Nova Scotia·Waves of Change

Ocean devotion: A Lunenburg café owner's fight against single-use plastics

There are no single-use plastics in Kate Cocks's café. The Lunenburg businesswoman sources every plastic alternative she can find to protect the ocean. She's challenging all Canadians to do the same.

Why a Lunenburg businesswoman sources every plastic alternative she can find to protect the ocean

Kate Cocks in her café in Lunenburg, N.S. (Jane Adey/CBC)

Waves of Change is a CBC series exploring the single-use plastic we're discarding, and why we need to clean up our act. You can be part of the community discussion by joining our Facebook group.

More than a decade ago Kate Cocks baked a dozen muffins for a local business to sell in Lunenburg, N.S.

Today, she owns one of the most successful eateries in town — Kate's Sweet Indulgence Café and Catering. 

Cocks believes big changes can happen with small, focused efforts. Now, she's applying that same determination to tackle single-use plastics.

"The greatest asset that the province of Nova Scotia has is the fact that it's surrounded by water," said Cocks.

"At the rate at which plastics are increasing in the ocean, it's not going to be Canada's ocean playground for a whole lot longer."

She stopped selling water in plastic bottles years ago. She put signs on the walls telling customers she was making the change to protect the ocean.

"You know the fish didn't create this," said Cocks. "The whales didn't create this. We created this."

She's switched to wooden utensils for takeout orders instead of plastic. Her boxes for takeout are biodegradable, too.

She thought she was using good takeout containers only to discover they had plastic liners.

"We found a very good alternative product, they're made out of bamboo and sugar cane, and they actually cost 18 cents less than the ones I was previously using," Cocks said.

Cocks stopped selling bottled water years ago to keep more plastic from getting into the ocean. (Jane Adey/CBC)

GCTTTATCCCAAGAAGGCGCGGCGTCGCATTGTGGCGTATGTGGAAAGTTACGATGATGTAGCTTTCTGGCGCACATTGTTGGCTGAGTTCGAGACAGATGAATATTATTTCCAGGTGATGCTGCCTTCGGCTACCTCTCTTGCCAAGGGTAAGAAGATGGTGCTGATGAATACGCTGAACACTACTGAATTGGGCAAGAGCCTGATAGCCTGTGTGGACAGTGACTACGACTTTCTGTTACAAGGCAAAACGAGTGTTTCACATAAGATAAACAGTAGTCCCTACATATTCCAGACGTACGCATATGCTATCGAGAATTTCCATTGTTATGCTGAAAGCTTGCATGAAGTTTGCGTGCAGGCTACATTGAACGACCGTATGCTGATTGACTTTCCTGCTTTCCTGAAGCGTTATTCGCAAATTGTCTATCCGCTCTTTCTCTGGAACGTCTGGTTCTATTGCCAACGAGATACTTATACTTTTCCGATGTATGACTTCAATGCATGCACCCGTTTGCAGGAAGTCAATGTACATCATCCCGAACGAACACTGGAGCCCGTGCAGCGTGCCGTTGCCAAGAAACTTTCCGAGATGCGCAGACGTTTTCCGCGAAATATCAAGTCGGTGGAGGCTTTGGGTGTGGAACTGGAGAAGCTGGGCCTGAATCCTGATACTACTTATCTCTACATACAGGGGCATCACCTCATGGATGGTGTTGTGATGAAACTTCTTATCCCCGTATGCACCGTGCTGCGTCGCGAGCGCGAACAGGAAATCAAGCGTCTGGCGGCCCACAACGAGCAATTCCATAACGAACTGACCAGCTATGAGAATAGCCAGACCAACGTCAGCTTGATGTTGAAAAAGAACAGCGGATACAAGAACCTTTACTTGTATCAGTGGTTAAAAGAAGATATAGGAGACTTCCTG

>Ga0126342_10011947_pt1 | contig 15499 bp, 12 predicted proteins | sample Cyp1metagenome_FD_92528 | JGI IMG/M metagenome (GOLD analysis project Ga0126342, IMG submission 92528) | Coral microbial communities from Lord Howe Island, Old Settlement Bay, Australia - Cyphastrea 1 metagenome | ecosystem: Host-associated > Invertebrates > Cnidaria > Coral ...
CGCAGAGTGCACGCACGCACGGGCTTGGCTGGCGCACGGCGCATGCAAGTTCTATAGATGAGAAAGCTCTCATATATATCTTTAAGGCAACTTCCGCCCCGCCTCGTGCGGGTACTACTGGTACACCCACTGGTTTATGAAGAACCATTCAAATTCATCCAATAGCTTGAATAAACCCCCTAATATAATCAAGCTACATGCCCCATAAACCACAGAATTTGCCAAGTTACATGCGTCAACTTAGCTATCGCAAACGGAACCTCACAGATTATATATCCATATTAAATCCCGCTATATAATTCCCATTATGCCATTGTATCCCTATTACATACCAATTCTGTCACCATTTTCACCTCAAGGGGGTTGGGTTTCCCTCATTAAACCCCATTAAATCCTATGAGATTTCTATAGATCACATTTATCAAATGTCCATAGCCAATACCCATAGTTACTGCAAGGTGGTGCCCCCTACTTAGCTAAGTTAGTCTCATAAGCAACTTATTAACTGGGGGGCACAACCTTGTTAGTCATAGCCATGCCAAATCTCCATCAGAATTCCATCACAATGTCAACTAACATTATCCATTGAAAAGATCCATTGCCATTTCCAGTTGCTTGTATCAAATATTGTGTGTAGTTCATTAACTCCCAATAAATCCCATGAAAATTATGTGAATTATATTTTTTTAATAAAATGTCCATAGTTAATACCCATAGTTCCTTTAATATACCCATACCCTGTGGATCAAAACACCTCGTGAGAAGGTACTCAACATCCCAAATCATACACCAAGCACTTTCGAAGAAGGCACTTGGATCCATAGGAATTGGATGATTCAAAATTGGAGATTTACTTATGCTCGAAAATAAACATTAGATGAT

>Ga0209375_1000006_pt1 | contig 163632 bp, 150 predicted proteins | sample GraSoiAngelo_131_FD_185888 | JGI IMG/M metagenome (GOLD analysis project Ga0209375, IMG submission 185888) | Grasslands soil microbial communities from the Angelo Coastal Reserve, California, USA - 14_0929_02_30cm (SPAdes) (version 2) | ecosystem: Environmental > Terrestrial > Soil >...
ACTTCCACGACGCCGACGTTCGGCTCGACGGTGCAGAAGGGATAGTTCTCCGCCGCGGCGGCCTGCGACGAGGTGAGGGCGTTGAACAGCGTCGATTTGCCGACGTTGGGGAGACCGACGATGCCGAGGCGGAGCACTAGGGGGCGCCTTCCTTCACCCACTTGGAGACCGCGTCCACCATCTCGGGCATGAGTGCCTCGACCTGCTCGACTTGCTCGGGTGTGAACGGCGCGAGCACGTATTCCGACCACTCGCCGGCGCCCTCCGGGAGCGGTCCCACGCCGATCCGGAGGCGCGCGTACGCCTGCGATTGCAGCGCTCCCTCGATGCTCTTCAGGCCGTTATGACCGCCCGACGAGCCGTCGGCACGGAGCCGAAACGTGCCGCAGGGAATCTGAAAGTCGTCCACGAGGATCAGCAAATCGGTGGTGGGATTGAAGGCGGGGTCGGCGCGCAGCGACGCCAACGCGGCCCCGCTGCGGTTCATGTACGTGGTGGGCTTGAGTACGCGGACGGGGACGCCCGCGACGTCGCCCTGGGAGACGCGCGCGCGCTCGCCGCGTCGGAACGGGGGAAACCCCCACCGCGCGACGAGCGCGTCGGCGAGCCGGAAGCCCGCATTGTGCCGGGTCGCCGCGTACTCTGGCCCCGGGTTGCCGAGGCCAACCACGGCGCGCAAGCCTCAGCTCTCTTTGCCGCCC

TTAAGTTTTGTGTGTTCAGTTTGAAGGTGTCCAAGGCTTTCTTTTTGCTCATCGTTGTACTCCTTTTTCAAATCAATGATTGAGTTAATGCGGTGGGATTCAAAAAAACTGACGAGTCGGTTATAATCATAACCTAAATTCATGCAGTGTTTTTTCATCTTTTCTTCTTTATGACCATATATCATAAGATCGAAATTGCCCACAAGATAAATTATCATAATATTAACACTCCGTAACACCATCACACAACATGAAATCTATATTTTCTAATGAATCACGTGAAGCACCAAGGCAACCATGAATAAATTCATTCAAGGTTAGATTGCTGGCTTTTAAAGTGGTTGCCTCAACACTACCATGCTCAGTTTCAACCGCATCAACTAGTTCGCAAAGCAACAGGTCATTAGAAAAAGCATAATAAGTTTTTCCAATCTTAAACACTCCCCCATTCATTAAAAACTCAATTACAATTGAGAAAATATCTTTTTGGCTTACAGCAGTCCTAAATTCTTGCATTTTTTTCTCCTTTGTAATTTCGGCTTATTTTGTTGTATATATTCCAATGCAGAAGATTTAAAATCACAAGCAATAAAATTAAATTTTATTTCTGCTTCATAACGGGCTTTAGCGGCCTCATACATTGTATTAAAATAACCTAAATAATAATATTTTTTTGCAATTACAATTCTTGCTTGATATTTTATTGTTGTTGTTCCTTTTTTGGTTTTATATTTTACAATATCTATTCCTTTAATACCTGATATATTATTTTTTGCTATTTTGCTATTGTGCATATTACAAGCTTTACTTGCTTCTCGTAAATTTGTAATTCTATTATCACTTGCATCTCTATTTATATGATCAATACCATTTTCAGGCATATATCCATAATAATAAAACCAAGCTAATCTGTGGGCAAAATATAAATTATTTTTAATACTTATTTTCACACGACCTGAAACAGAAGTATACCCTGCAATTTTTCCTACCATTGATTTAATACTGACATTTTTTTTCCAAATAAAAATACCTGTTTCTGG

Her cookie bags are biodegradable and there are no synthetic ribbons to dress them up. Cocks uses natural hemp string.

For her efforts, Cocks's café was named Nova Scotia's best green restaurant last year.

She's encouraged to see many other business owners in Lunenburg decreasing their use of single-use plastics. She's leading by example for locals and takes every opportunity to pass on tips to the thousands of tourists who eat in her café.

"I think if you have an opportunity to plant a seed inside someone's mind, and think more about what it is that they're doing and how they conduct their lives and the products that they use, then I think you've been successful," said Cocks. 

The Lunenburg businesswoman is featured in a CBC Land & Sea documentary called Ocean Devotion, which airs across Canada.

Other businesses in Lunenburg are being encouraged to follow Cocks's lead. (Jane Adey/CBC)

In the story, Cocks offers a challenge to Canadians:

"You know there's 35-million people in Canada, approximately. If every single Canadian made one change … anything at all … stop carrying plastic bags, put your coffee in a reusable mug, whatever it is, that's 35-million changes, that's a lot of change."


Jane Adey

CBC News

Jane Adey hosts CBC Radio's The Broadcast, and has worked for many other CBC programs, including Here & Now, Land & Sea and On The Go.


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